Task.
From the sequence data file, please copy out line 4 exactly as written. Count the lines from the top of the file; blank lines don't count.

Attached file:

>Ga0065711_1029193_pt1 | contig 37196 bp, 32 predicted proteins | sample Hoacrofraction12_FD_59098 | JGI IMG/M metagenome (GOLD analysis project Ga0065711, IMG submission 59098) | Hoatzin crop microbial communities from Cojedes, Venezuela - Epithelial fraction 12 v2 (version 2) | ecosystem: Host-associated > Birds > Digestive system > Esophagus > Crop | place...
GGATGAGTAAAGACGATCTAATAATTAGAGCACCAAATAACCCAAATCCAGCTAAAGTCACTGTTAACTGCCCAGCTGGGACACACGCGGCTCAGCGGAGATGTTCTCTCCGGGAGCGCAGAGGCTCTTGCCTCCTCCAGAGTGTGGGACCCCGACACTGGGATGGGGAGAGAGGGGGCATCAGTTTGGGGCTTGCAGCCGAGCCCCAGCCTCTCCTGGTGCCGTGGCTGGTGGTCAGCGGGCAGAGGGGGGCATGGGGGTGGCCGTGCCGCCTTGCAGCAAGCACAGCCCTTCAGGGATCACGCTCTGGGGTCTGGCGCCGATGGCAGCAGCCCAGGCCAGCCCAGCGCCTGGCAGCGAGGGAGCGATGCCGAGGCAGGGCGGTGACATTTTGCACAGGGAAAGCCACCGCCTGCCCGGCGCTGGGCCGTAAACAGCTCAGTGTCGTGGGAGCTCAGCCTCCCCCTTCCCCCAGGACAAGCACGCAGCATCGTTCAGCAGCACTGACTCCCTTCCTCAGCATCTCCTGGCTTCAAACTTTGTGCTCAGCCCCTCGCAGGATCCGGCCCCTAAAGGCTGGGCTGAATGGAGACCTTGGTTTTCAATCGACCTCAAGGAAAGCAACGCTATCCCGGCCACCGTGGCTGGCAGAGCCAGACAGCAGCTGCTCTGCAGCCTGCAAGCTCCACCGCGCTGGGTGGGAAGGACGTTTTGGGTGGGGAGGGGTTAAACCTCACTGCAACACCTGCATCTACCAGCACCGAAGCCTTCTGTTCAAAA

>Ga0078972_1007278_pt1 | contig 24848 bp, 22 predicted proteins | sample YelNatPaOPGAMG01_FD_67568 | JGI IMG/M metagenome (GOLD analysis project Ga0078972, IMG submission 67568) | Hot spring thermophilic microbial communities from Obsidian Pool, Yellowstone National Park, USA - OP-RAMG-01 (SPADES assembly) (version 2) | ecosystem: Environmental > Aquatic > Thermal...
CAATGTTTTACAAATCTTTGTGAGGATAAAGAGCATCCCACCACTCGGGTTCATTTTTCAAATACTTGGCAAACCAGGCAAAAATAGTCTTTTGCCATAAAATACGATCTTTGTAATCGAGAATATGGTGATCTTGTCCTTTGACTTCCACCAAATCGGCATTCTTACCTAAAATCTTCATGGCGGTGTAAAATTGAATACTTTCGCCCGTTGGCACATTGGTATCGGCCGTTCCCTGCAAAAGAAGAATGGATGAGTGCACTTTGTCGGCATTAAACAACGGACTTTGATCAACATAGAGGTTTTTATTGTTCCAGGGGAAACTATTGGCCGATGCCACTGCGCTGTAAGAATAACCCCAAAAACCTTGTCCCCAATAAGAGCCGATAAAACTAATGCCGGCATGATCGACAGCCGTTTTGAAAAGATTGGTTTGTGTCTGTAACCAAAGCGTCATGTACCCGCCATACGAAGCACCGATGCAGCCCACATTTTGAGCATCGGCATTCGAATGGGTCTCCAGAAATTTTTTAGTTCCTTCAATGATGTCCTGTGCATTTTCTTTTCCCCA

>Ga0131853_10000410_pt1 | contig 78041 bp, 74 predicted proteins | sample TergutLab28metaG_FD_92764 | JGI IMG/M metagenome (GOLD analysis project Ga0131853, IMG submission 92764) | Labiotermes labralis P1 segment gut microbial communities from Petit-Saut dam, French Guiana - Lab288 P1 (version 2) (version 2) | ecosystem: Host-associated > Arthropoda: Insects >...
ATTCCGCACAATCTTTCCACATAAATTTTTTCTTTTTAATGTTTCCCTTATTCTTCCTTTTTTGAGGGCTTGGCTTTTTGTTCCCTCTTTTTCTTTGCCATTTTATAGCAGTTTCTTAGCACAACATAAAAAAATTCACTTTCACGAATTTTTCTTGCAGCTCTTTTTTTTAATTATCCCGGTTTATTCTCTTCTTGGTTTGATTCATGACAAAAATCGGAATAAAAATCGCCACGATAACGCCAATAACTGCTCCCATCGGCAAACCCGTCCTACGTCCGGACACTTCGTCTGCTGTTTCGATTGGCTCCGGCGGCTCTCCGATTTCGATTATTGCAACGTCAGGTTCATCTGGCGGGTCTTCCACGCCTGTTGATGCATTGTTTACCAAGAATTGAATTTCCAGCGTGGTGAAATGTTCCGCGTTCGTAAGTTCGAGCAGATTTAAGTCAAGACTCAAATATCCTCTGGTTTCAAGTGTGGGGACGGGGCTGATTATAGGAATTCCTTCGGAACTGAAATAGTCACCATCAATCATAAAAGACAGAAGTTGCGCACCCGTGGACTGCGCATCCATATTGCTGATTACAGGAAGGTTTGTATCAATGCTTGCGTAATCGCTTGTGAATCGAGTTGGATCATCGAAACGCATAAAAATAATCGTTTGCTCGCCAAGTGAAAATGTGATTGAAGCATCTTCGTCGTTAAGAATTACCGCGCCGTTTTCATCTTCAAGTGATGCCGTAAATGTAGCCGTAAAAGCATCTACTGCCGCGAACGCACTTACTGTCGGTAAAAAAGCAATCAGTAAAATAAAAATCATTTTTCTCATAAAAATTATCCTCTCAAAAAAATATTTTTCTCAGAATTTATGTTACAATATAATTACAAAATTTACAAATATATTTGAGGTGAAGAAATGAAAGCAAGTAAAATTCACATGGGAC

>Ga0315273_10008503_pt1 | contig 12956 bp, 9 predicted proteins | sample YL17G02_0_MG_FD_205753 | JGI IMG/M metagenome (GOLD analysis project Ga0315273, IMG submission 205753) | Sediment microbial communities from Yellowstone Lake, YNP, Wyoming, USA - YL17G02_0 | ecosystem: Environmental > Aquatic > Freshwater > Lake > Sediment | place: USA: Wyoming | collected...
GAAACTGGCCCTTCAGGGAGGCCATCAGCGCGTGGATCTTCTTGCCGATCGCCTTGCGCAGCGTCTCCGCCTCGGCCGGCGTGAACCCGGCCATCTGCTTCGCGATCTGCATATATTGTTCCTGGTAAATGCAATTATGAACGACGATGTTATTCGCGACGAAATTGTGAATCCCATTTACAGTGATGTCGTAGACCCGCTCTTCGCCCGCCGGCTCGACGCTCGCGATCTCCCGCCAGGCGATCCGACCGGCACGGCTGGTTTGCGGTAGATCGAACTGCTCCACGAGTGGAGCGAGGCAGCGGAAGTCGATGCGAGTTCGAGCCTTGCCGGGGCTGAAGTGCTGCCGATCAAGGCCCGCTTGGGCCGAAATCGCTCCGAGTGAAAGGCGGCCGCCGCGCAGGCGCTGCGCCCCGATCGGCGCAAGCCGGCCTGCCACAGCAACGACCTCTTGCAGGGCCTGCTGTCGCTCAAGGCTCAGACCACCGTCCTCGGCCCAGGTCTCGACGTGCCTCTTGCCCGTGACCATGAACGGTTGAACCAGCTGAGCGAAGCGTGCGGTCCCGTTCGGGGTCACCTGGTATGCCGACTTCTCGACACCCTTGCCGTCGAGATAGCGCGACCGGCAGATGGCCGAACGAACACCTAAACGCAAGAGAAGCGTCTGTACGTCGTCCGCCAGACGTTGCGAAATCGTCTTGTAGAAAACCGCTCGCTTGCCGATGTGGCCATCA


CAATGTTTTACAAATCTTTGTGAGGATAAAGAGCATCCCACCACTCGGGTTCATTTTTCAAATACTTGGCAAACCAGGCAAAAATAGTCTTTTGCCATAAAATACGATCTTTGTAATCGAGAATATGGTGATCTTGTCCTTTGACTTCCACCAAATCGGCATTCTTACCTAAAATCTTCATGGCGGTGTAAAATTGAATACTTTCGCCCGTTGGCACATTGGTATCGGCCGTTCCCTGCAAAAGAAGAATGGATGAGTGCACTTTGTCGGCATTAAACAACGGACTTTGATCAACATAGAGGTTTTTATTGTTCCAGGGGAAACTATTGGCCGATGCCACTGCGCTGTAAGAATAACCCCAAAAACCTTGTCCCCAATAAGAGCCGATAAAACTAATGCCGGCATGATCGACAGCCGTTTTGAAAAGATTGGTTTGTGTCTGTAACCAAAGCGTCATGTACCCGCCATACGAAGCACCGATGCAGCCCACATTTTGAGCATCGGCATTCGAATGGGTCTCCAGAAATTTTTTAGTTCCTTCAATGATGTCCTGTGCATTTTCTTTTCCCCA